The knock against Beats headphones used to be that they were too bass-heavy and that the bass was boomy and lacked definition. The Powerbeats Pro also accentuate the bass, but I didn't have a problem their bass performance. In fact, the bass is one of these reasons you'd buy this over something like the AirPods or Jabra's Elite 65t (or the Elite Active 65t). But I did notice some treble push -- sometimes referred to as presence boost -- that can make them sound a tad too bright with certain tracks. The BeatsX had the same issue, and while it may not be something regular people will be too perturbed about, audiophiles will probably take issue.
The Powerbeats Pro's sound is going to compare favorably with most other premium true wireless models, which can sound quite decent but ultimately don't measure up to a good set of wired earphones. That said, I thought the Sennheiser Momentum True Wireless, which retails for $300, sounded better. It's just a little more detailed and smoother sounding. Likewise, the UA True Wireless Flash by JBL sound as good as the Powerbeats Pro for about $40 less. However, the Powerbeats have some advantages over both, including much better battery life.
Thanks to their larger design compared to the AirPods, Apple and Beats engineers have been able to incorporate a larger battery. The Powerbeats Pro are rated at 9 hours for music listening compared to 5 hours for the AirPods, and the charging case delivers 15 extra hours of juice. With the quick-charge feature, a 5-minute charge gets you an hour and a half of playback while a 15-minute charge will get you four and a half hours. The headphones automatically turn off when you drop them in the case and will go to sleep if you leave them sitting on a table.
Like the AirPods, these also have Apple's new H1 chip that supports Bluetooth 5. That means Apple users get the same fast-pairing feature and always-on Siri that allows you to activate Siri by just saying, "Hey, Siri," rather than touching a button. You can ask Siri to raise and lower the volume, and Apple Music users can tell Siri to skip tracks forward and back.
Needless to say, Siri features only work with Apple devices, but there's some good news for Android users: There are buttons on the earpieces that give you control of playback and volume levels. I thought they worked well during my two days of playing around with the product. Each earpiece has the same buttons, so you can control playback from either earpiece.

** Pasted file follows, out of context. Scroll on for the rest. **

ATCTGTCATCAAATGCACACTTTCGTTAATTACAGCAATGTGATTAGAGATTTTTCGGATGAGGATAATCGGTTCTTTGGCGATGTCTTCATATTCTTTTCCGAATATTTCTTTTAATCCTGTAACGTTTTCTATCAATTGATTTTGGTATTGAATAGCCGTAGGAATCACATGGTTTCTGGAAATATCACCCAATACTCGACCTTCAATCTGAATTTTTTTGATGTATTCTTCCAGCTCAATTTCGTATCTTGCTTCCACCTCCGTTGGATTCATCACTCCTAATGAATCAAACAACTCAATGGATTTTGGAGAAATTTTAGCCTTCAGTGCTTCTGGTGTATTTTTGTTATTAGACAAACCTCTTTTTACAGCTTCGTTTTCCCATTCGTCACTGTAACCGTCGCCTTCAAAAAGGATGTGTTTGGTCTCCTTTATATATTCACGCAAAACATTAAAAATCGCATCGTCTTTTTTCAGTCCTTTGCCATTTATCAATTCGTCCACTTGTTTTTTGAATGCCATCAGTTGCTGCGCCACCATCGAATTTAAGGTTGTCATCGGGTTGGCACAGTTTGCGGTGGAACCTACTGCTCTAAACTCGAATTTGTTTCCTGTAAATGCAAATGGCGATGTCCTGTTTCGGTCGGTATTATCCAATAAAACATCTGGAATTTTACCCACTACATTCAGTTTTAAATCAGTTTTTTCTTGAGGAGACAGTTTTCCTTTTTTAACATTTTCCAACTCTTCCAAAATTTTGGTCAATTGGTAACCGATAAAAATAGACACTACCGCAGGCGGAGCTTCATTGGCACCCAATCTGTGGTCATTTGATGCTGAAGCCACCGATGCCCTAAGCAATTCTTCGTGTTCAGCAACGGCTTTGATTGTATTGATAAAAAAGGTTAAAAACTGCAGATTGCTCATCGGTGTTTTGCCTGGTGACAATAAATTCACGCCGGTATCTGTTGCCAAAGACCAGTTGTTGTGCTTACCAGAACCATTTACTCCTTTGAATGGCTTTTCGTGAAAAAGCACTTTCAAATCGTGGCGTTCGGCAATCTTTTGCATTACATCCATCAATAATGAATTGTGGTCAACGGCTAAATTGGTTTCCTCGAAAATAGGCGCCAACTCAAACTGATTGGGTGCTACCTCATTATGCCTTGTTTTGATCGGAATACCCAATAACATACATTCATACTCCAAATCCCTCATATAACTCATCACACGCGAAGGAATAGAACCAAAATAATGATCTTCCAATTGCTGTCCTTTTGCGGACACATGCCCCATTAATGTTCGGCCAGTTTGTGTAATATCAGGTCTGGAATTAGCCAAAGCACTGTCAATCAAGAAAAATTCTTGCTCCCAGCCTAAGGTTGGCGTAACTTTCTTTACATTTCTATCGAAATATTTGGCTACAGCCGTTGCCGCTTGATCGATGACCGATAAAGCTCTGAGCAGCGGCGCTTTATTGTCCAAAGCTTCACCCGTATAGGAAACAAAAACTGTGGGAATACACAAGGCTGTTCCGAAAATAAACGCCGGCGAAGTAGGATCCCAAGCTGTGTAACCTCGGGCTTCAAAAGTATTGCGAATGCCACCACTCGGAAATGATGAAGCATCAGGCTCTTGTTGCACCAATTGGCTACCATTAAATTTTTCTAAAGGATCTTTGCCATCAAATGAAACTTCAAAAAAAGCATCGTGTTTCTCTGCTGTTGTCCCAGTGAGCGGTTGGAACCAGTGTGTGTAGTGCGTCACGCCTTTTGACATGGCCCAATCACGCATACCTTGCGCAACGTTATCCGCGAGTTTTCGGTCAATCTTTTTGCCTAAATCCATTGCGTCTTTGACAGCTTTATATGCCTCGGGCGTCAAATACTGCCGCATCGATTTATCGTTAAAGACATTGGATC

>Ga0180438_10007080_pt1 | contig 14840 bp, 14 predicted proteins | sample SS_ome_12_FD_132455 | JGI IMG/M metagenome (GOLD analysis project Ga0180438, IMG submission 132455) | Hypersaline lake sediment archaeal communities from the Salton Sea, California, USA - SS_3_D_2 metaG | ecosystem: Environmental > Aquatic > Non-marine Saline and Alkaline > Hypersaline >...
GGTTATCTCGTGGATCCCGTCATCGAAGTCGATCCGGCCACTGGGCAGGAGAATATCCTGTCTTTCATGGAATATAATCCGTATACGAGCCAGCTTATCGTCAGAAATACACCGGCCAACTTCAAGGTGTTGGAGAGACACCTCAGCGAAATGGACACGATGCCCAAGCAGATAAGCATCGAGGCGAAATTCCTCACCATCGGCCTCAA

If you look closely, you'll see that there are optical sensors built into the buds. They detect whether you have the buds in your ears or have removed them, so your music will automatically pause and resume. Like the AirPods, each bud can be used independently of the other, so if you want to go with one bud -- left or right -- you can.
The AirPods are great for making calls, and Apple's engineers have brought some of the same technology to the Powerbeats Pro. There are two beam-forming microphones in each earpiece, along with a speech-detecting accelerometer that helps pick up your voice better -- whether it's for phone calls or talking to Siri. And like the second-generation AirPods, these are supposed to do a better job filtering out external sounds such as wind and ambient noise during calls.
I thought they worked as well and maybe even better than the AirPods for making calls because they don't have an open design that allows sound to leak in (that makes them better for noisier environments). Callers said I sounded clear and they didn't have trouble hearing me when I made calls from the streets of New York.
People have gotten used to spending $300-$350 on a pair of full-size noise-cancelling headphones, but $200 seems like a lot to spend on a set of true-wireless earbuds, particularly with the second-generation AirPods starting at $130 for the version with the standard charging case. However, as I said, if the Powerbeats Pro fit you well, you're going to be quite happy with them.
Yes, their large charging case is a notable drawback. But the combination of incorporating all the features that make the AirPods great while delivering richer sound and better battery life, in a design that won't fall out of your ears, is ultimately a winning proposition. Just make sure you buy them somewhere that has a good return policy in case you're in the small minority that has ears that aren't quite a match for them.
First published May 2019